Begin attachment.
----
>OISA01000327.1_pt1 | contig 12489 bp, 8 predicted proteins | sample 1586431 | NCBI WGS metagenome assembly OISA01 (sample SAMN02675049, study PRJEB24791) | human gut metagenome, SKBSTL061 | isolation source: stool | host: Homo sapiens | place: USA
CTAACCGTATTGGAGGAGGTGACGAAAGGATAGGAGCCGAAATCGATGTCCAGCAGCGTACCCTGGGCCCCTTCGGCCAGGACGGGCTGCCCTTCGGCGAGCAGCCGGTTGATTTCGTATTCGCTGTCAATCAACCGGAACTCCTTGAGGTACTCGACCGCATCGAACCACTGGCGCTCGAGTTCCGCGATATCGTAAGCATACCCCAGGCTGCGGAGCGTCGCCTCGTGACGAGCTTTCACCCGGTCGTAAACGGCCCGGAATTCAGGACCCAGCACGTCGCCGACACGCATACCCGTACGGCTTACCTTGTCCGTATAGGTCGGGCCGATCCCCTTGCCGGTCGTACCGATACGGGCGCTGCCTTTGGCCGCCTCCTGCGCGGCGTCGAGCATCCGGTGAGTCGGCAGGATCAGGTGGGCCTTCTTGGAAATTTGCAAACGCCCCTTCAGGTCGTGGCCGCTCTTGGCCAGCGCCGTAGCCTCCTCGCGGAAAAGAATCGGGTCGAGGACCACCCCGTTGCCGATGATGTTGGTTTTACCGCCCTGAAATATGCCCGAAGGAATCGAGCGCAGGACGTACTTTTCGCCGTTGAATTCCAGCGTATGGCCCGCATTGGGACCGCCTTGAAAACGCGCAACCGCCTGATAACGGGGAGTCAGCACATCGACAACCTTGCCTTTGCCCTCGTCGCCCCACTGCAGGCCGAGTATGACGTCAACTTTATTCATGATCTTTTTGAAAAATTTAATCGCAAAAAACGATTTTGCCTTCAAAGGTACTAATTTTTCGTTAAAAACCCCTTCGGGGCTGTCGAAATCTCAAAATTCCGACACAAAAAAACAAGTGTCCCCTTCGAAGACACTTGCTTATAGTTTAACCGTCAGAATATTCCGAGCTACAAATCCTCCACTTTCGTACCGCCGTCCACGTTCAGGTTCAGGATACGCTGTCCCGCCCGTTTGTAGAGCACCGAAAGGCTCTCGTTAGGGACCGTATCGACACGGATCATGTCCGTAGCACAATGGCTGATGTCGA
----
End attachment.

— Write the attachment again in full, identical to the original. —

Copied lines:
>OISA01000327.1_pt1 | contig 12489 bp, 8 predicted proteins | sample 1586431 | NCBI WGS metagenome assembly OISA01 (sample SAMN02675049, study PRJEB24791) | human gut metagenome, SKBSTL061 | isolation source: stool | host: Homo sapiens | place: USA
CTAACCGTATTGGAGGAGGTGACGAAAGGATAGGAGCCGAAATCGATGTCCAGCAGCGTACCCTGGGCCCCTTCGGCCAGGACGGGCTGCCCTTCGGCGAGCAGCCGGTTGATTTCGTATTCGCTGTCAATCAACCGGAACTCCTTGAGGTACTCGACCGCATCGAACCACTGGCGCTCGAGTTCCGCGATATCGTAAGCATACCCCAGGCTGCGGAGCGTCGCCTCGTGACGAGCTTTCACCCGGTCGTAAACGGCCCGGAATTCAGGACCCAGCACGTCGCCGACACGCATACCCGTACGGCTTACCTTGTCCGTATAGGTCGGGCCGATCCCCTTGCCGGTCGTACCGATACGGGCGCTGCCTTTGGCCGCCTCCTGCGCGGCGTCGAGCATCCGGTGAGTCGGCAGGATCAGGTGGGCCTTCTTGGAAATTTGCAAACGCCCCTTCAGGTCGTGGCCGCTCTTGGCCAGCGCCGTAGCCTCCTCGCGGAAAAGAATCGGGTCGAGGACCACCCCGTTGCCGATGATGTTGGTTTTACCGCCCTGAAATATGCCCGAAGGAATCGAGCGCAGGACGTACTTTTCGCCGTTGAATTCCAGCGTATGGCCCGCATTGGGACCGCCTTGAAAACGCGCAACCGCCTGATAACGGGGAGTCAGCACATCGACAACCTTGCCTTTGCCCTCGTCGCCCCACTGCAGGCCGAGTATGACGTCAACTTTATTCATGATCTTTTTGAAAAATTTAATCGCAAAAAACGATTTTGCCTTCAAAGGTACTAATTTTTCGTTAAAAACCCCTTCGGGGCTGTCGAAATCTCAAAATTCCGACACAAAAAAACAAGTGTCCCCTTCGAAGACACTTGCTTATAGTTTAACCGTCAGAATATTCCGAGCTACAAATCCTCCACTTTCGTACCGCCGTCCACGTTCAGGTTCAGGATACGCTGTCCCGCCCGTTTGTAGAGCACCGAAAGGCTCTCGTTAGGGACCGTATCGACACGGATCATGTCCGTAGCACAATGGCTGATGTCGA